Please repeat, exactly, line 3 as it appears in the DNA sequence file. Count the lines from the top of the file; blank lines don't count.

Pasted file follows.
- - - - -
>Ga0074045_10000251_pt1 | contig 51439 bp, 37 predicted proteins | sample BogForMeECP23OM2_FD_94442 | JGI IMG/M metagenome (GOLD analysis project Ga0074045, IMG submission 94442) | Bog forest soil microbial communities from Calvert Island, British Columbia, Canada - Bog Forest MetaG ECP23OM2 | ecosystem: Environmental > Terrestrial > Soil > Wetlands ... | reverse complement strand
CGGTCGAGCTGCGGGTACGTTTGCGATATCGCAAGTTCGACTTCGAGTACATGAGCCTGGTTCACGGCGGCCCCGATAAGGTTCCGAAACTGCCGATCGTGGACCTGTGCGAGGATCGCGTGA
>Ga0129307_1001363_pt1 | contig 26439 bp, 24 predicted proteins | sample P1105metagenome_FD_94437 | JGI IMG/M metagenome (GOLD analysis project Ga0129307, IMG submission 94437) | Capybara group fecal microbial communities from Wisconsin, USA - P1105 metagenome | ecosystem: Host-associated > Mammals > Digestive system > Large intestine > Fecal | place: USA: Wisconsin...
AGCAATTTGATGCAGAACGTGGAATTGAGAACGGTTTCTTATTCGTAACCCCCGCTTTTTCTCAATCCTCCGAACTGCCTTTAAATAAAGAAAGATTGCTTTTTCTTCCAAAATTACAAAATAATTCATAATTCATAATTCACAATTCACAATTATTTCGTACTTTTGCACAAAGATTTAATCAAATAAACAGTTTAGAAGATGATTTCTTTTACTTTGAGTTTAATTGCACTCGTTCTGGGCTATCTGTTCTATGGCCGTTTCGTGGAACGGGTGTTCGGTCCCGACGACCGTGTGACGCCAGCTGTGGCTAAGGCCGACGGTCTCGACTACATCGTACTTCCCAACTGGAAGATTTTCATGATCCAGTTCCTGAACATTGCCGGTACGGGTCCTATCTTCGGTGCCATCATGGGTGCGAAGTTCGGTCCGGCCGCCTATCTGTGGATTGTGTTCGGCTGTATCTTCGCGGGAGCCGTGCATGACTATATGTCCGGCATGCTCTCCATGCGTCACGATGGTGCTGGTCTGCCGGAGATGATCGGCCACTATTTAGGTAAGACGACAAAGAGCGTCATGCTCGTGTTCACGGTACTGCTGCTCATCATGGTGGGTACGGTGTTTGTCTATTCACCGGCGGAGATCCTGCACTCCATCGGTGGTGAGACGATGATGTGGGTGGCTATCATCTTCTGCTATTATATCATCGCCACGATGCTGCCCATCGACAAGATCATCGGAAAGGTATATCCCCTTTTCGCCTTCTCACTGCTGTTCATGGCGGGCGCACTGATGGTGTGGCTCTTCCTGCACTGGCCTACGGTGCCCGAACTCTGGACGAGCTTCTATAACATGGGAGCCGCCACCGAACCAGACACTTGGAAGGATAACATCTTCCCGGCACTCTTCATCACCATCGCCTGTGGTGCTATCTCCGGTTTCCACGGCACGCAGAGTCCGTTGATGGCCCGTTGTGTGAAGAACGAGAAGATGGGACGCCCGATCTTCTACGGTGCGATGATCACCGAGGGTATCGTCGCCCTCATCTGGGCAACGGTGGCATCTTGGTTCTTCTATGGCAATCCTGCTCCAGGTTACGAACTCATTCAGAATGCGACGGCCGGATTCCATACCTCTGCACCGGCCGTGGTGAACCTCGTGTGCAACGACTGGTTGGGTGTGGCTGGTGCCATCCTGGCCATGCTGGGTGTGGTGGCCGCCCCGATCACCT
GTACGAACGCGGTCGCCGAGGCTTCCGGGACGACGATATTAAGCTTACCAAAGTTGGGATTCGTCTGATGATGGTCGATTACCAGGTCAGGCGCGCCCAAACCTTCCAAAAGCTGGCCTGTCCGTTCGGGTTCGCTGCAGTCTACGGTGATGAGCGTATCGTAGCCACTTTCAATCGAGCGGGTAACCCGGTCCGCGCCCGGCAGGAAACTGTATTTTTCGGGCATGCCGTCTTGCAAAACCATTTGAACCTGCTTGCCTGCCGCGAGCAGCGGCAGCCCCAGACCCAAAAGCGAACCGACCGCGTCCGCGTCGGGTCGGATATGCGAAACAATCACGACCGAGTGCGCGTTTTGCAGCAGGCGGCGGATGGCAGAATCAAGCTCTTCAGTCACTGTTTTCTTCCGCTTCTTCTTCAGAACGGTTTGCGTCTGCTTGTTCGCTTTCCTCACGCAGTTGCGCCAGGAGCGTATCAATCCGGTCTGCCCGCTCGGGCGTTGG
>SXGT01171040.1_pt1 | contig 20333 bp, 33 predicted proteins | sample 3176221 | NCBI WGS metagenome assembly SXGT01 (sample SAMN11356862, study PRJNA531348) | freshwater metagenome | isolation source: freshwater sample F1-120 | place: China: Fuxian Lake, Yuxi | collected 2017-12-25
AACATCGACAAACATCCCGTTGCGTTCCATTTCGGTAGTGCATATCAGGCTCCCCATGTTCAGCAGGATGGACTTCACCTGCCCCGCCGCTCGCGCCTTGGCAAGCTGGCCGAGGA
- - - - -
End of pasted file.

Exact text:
>Ga0129307_1001363_pt1 | contig 26439 bp, 24 predicted proteins | sample P1105metagenome_FD_94437 | JGI IMG/M metagenome (GOLD analysis project Ga0129307, IMG submission 94437) | Capybara group fecal microbial communities from Wisconsin, USA - P1105 metagenome | ecosystem: Host-associated > Mammals > Digestive system > Large intestine > Fecal | place: USA: Wisconsin...